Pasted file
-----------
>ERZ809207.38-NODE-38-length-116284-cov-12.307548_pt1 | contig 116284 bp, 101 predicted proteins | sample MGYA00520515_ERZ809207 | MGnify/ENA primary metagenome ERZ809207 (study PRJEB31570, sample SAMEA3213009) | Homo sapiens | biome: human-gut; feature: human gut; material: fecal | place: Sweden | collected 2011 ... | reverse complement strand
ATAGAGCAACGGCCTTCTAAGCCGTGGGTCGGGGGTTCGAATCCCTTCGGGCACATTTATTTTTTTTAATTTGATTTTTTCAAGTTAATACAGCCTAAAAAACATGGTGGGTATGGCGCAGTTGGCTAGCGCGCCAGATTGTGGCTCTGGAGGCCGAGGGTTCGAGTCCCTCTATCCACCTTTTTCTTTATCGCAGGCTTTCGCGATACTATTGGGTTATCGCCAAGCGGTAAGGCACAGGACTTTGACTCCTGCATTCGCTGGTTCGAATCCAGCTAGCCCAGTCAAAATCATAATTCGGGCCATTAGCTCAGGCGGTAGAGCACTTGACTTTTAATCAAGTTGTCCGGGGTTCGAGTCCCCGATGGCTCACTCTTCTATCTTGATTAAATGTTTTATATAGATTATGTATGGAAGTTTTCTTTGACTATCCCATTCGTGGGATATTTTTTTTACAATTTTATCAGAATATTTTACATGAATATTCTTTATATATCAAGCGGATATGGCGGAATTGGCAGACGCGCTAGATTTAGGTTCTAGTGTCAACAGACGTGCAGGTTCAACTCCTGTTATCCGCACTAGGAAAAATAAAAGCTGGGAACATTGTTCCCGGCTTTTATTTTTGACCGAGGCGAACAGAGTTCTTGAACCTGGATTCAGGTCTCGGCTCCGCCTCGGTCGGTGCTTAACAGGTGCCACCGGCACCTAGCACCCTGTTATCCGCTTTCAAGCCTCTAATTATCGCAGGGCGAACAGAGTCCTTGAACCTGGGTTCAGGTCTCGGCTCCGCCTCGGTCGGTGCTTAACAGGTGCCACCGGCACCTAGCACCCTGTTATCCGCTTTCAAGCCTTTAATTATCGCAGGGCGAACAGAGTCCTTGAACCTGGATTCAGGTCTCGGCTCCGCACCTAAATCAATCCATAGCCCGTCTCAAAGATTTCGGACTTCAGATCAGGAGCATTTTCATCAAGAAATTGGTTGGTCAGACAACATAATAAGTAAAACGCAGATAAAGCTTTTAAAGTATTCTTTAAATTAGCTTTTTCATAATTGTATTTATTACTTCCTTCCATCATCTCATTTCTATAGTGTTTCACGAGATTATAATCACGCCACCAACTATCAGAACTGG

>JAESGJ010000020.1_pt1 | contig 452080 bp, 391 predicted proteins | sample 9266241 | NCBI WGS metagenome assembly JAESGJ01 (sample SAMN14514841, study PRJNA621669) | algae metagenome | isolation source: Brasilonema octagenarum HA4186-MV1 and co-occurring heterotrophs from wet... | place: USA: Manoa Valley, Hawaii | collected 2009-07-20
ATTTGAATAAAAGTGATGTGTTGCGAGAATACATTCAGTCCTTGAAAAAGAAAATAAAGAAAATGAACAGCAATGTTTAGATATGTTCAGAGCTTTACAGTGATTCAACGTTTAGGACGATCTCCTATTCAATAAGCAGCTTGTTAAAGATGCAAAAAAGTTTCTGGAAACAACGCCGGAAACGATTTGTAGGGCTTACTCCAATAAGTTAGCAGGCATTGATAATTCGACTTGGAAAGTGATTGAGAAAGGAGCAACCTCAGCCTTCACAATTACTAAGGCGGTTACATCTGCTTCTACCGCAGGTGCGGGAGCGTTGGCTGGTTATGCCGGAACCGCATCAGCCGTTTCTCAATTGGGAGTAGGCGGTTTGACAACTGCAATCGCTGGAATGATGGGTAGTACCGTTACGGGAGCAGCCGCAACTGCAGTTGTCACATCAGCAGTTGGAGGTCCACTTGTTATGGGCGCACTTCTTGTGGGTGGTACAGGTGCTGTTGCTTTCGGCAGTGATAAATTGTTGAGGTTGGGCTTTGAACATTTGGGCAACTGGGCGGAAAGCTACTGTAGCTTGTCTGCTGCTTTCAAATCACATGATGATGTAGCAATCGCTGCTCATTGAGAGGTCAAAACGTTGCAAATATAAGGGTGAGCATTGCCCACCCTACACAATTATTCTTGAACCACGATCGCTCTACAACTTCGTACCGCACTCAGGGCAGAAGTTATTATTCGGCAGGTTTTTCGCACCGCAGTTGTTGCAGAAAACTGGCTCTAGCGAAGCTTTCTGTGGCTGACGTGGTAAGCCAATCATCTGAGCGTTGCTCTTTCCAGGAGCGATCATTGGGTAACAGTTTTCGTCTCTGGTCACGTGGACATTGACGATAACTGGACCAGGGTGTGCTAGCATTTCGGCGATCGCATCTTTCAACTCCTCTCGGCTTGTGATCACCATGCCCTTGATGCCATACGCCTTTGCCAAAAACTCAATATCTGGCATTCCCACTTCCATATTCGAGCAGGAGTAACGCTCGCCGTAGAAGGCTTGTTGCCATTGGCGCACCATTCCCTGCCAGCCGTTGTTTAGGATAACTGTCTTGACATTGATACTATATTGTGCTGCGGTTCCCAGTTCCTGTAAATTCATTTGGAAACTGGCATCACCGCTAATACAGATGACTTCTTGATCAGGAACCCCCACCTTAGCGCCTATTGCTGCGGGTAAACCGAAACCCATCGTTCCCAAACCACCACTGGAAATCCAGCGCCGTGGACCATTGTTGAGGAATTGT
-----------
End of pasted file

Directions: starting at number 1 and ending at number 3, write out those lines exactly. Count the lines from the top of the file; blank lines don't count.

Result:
>ERZ809207.38-NODE-38-length-116284-cov-12.307548_pt1 | contig 116284 bp, 101 predicted proteins | sample MGYA00520515_ERZ809207 | MGnify/ENA primary metagenome ERZ809207 (study PRJEB31570, sample SAMEA3213009) | Homo sapiens | biome: human-gut; feature: human gut; material: fecal | place: Sweden | collected 2011 ... | reverse complement strand
ATAGAGCAACGGCCTTCTAAGCCGTGGGTCGGGGGTTCGAATCCCTTCGGGCACATTTATTTTTTTTAATTTGATTTTTTCAAGTTAATACAGCCTAAAAAACATGGTGGGTATGGCGCAGTTGGCTAGCGCGCCAGATTGTGGCTCTGGAGGCCGAGGGTTCGAGTCCCTCTATCCACCTTTTTCTTTATCGCAGGCTTTCGCGATACTATTGGGTTATCGCCAAGCGGTAAGGCACAGGACTTTGACTCCTGCATTCGCTGGTTCGAATCCAGCTAGCCCAGTCAAAATCATAATTCGGGCCATTAGCTCAGGCGGTAGAGCACTTGACTTTTAATCAAGTTGTCCGGGGTTCGAGTCCCCGATGGCTCACTCTTCTATCTTGATTAAATGTTTTATATAGATTATGTATGGAAGTTTTCTTTGACTATCCCATTCGTGGGATATTTTTTTTACAATTTTATCAGAATATTTTACATGAATATTCTTTATATATCAAGCGGATATGGCGGAATTGGCAGACGCGCTAGATTTAGGTTCTAGTGTCAACAGACGTGCAGGTTCAACTCCTGTTATCCGCACTAGGAAAAATAAAAGCTGGGAACATTGTTCCCGGCTTTTATTTTTGACCGAGGCGAACAGAGTTCTTGAACCTGGATTCAGGTCTCGGCTCCGCCTCGGTCGGTGCTTAACAGGTGCCACCGGCACCTAGCACCCTGTTATCCGCTTTCAAGCCTCTAATTATCGCAGGGCGAACAGAGTCCTTGAACCTGGGTTCAGGTCTCGGCTCCGCCTCGGTCGGTGCTTAACAGGTGCCACCGGCACCTAGCACCCTGTTATCCGCTTTCAAGCCTTTAATTATCGCAGGGCGAACAGAGTCCTTGAACCTGGATTCAGGTCTCGGCTCCGCACCTAAATCAATCCATAGCCCGTCTCAAAGATTTCGGACTTCAGATCAGGAGCATTTTCATCAAGAAATTGGTTGGTCAGACAACATAATAAGTAAAACGCAGATAAAGCTTTTAAAGTATTCTTTAAATTAGCTTTTTCATAATTGTATTTATTACTTCCTTCCATCATCTCATTTCTATAGTGTTTCACGAGATTATAATCACGCCACCAACTATCAGAACTGG

>JAESGJ010000020.1_pt1 | contig 452080 bp, 391 predicted proteins | sample 9266241 | NCBI WGS metagenome assembly JAESGJ01 (sample SAMN14514841, study PRJNA621669) | algae metagenome | isolation source: Brasilonema octagenarum HA4186-MV1 and co-occurring heterotrophs from wet... | place: USA: Manoa Valley, Hawaii | collected 2009-07-20